In the configuration below, we have a data block to fetch amazon linux ami id to launch the instance from that ami, and the resource block to configure launch of ec2 instance. In the resource block, we provided “${terraform.workspace}” to provide the current workspace name to the specific parameters in the specified block

EC2 configuration screenshot

Below is the configuration of the security group, it will create a security group upon below configuration-

security-ec2 screenshot

We have configured variables.tf file to expose variables and we will provide values of those variables in tfvars files. We created dev.tfvars for dev and prod.tfvars for prod workspace-

variables screenshot

Let’s deploy resources in dev workspace, Let’s switch workspace to dev workspace with command “terraform workspace select dev”, and give terraform plan to view execution plan of defined AWS resources, then apply if everything is as expected-

terraform workspace select dev screenshot

After apply completes, it will store the metadata in the state file-

state file screenshot

Let’s deploy same resource in prod workspace-

state file prod workspace screenshot

I created an output block for instance name and tags output-

output

Let’s check that output value in both workspaces-

●Dev workspace:
Dev workspace output screenshot

●Prod workspace:
Prod workspace output screenshot

So, this is the first way to manage multiple environments deployments with terraform workspaces. Now let’s look at the other method to manage multiple environments.

Reusable modules

Reusable modules architecture is based on the module block of terraform which can source directory stored “.tf” configurations and can pass variables.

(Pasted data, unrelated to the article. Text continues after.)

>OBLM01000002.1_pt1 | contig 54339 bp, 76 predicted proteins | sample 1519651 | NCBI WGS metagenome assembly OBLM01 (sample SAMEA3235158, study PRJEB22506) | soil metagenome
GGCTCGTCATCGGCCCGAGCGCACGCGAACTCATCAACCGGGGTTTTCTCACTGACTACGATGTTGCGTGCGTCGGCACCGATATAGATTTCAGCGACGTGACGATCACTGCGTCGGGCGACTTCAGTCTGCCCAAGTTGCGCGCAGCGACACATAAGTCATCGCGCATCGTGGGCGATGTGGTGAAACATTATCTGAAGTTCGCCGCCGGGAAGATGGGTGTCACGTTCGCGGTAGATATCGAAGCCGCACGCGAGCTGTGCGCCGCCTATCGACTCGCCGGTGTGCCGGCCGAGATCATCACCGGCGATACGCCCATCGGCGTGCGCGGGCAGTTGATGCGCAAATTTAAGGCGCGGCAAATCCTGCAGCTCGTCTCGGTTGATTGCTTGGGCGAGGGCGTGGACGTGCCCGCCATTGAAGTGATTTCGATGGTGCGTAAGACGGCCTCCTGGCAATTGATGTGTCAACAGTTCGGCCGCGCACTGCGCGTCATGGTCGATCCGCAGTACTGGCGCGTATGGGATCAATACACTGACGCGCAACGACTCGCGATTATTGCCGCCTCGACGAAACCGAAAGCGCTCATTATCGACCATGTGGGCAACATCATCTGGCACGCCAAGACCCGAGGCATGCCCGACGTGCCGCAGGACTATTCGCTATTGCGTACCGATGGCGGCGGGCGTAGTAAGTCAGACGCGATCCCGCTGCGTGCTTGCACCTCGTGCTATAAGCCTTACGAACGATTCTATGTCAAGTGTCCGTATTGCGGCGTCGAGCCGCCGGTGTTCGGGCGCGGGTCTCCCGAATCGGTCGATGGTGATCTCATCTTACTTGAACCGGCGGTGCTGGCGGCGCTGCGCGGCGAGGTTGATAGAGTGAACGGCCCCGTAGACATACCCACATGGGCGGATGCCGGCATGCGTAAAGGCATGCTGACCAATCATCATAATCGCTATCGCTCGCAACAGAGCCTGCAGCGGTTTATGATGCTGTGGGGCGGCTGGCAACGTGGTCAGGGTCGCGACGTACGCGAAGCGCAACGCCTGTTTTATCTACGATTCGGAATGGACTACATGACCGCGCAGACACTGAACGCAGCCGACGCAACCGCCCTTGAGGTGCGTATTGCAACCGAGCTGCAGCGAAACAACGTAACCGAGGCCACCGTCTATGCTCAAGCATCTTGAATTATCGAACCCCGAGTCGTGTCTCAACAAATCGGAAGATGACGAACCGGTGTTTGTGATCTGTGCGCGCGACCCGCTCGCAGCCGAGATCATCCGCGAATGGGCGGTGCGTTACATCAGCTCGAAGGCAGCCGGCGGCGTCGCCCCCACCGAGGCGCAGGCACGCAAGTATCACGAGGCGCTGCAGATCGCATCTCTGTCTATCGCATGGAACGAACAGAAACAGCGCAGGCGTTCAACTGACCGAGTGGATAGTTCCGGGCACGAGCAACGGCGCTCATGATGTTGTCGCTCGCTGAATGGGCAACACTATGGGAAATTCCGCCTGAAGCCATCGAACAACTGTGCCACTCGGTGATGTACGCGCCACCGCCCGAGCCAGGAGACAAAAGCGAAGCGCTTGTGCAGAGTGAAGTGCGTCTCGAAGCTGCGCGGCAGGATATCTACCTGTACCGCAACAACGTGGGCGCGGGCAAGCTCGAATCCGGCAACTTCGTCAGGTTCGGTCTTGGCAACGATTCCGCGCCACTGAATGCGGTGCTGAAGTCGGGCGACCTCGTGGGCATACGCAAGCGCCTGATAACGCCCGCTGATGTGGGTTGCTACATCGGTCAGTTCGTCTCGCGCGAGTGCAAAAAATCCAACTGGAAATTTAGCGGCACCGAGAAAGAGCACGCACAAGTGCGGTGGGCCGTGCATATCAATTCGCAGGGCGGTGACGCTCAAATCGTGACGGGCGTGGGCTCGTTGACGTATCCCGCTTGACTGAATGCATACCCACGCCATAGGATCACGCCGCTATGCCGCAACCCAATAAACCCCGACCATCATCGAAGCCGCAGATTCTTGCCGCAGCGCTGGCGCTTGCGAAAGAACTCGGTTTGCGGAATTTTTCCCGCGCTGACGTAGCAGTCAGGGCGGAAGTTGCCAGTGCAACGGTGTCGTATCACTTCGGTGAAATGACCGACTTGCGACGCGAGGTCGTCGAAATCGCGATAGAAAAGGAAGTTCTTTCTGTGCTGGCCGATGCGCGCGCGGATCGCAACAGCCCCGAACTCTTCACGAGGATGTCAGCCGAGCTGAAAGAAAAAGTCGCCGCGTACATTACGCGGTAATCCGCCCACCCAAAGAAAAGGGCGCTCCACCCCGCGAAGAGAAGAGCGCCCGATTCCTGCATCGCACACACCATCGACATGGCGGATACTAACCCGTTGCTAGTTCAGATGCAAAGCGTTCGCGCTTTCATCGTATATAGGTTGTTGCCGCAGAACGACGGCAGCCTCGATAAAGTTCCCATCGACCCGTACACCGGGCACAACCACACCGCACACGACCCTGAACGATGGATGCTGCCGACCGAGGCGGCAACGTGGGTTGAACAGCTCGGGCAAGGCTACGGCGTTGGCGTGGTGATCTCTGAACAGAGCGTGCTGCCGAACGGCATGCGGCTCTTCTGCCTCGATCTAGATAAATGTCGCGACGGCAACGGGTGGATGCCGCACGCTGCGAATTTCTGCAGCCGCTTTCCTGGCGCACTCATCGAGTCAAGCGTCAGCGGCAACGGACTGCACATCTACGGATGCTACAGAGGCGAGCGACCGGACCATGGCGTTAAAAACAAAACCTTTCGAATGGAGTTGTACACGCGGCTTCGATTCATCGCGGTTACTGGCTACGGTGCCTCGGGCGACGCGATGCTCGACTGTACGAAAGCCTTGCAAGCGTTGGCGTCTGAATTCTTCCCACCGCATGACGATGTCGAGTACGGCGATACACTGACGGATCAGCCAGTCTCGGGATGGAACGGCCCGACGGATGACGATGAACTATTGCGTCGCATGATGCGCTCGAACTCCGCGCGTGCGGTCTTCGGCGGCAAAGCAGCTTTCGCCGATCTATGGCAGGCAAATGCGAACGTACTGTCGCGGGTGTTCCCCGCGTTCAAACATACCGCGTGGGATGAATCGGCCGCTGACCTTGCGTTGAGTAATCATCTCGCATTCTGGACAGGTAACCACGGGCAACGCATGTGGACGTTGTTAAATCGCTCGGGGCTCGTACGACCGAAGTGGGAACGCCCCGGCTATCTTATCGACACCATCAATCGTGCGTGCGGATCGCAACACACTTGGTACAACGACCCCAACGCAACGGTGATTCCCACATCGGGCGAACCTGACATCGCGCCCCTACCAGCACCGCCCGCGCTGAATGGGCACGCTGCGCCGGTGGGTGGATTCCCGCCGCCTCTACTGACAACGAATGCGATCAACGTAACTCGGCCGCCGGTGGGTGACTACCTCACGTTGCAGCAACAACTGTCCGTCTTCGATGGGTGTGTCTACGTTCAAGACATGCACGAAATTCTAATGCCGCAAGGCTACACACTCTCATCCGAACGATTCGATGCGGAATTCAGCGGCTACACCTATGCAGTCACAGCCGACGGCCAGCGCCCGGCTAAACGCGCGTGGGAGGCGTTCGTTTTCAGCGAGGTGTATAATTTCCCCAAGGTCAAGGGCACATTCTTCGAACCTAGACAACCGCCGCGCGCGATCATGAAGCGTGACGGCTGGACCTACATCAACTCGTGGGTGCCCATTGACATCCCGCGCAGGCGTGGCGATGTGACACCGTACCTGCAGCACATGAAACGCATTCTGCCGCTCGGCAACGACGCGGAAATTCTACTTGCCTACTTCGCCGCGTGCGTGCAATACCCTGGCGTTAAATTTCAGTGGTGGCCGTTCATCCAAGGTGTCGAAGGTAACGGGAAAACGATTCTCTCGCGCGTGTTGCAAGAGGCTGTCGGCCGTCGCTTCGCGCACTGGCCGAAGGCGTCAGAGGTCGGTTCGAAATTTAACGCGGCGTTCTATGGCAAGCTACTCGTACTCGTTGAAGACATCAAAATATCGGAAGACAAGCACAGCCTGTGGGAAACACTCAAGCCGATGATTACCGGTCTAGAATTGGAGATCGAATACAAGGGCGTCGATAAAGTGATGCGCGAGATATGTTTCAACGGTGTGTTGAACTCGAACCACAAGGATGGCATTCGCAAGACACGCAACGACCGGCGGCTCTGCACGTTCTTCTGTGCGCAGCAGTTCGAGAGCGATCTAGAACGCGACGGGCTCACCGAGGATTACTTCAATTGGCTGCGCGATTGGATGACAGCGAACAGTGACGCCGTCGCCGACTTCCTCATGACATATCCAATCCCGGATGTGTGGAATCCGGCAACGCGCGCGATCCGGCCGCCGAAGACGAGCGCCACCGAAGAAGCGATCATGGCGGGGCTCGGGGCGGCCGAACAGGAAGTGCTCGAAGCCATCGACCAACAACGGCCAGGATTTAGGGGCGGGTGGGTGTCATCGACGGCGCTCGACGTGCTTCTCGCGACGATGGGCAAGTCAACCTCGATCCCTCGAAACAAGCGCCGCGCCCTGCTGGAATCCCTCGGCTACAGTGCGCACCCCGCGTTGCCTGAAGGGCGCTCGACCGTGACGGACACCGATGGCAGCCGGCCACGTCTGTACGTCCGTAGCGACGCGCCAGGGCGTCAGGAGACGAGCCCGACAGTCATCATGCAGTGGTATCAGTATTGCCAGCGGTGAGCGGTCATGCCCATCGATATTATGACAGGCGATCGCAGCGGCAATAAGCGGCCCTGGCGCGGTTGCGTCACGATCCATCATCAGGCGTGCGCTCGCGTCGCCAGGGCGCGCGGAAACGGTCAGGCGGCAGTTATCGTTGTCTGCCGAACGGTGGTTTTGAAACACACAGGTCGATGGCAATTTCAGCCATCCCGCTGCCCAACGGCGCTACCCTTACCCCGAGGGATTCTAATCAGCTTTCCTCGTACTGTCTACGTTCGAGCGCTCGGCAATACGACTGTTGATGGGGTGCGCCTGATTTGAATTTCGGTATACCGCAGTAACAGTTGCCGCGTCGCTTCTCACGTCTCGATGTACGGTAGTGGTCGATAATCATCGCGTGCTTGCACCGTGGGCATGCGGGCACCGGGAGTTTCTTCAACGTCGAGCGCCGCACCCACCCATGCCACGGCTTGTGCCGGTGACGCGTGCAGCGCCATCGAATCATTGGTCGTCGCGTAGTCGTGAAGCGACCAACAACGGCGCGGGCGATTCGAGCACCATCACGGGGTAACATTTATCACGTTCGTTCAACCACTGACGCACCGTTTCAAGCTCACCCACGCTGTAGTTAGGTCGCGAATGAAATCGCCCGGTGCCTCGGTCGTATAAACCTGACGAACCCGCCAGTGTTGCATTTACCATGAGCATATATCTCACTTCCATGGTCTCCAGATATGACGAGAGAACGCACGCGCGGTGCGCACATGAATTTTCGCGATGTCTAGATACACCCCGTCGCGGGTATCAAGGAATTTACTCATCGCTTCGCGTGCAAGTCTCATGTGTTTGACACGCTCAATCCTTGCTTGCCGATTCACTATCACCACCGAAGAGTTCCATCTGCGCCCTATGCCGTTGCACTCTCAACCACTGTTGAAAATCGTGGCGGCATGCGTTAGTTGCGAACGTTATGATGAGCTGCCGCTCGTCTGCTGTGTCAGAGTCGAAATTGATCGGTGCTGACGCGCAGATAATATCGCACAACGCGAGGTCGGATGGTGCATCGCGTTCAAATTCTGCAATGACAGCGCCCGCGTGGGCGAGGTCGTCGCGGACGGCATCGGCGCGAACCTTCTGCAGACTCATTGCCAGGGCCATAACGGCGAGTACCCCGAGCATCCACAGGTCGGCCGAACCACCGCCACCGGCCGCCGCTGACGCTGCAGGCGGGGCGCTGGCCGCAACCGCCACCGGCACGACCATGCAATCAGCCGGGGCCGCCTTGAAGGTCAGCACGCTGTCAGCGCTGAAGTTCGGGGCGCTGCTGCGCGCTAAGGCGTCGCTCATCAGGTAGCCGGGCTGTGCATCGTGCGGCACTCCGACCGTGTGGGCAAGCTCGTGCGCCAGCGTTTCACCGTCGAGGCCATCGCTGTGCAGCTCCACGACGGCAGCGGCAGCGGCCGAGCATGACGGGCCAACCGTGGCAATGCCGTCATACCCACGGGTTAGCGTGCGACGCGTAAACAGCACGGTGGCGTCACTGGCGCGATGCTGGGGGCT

In this architecture we would have one folder containing all the resource configurations files including variables and output conf files. Then we will create separate folders for dev and stage, we will define module block, provider block, backend configuration etc there.

Right now we have below configuration for ec2 and s3 creation in multiple environments from a single source of configuration files-

Reusable modules screenshot

In order to differentiate state files we need to update the backend manually
Reusable modules screenshot

Below is the ec2 configuration of modules folder-
Reusable modules screenshot

S3 configuration inside modules folder-
Reusable modules screenshot

We have below module blocks in main.tf inside dev and prod which are sourcing the path of configuration files-
Reusable modules screenshot

Referenced variables in module block are exposed in variables.tf and provided values in terraform.tfvars file in each environment’s directory-
Reusable modules screenshot

Tfvars files-
Reusable modules Tfvars files screenshot

Let’s deploy this first in the dev environment:
dev environment screenshot
dev environment screenshot

Now we deploy in Prod environment:
Prod environment screenshot
Prod environment screenshot

Conclusion:

We saw how workspaces and reusable modules help us to manage separate infrastructure from separate state files. Reusable modules function on separate directory architecture and contain module blocks, variables, provider and backend configuration etc. Where workspaces work on a single source of configuration files and creates workspace specific state files in the backend.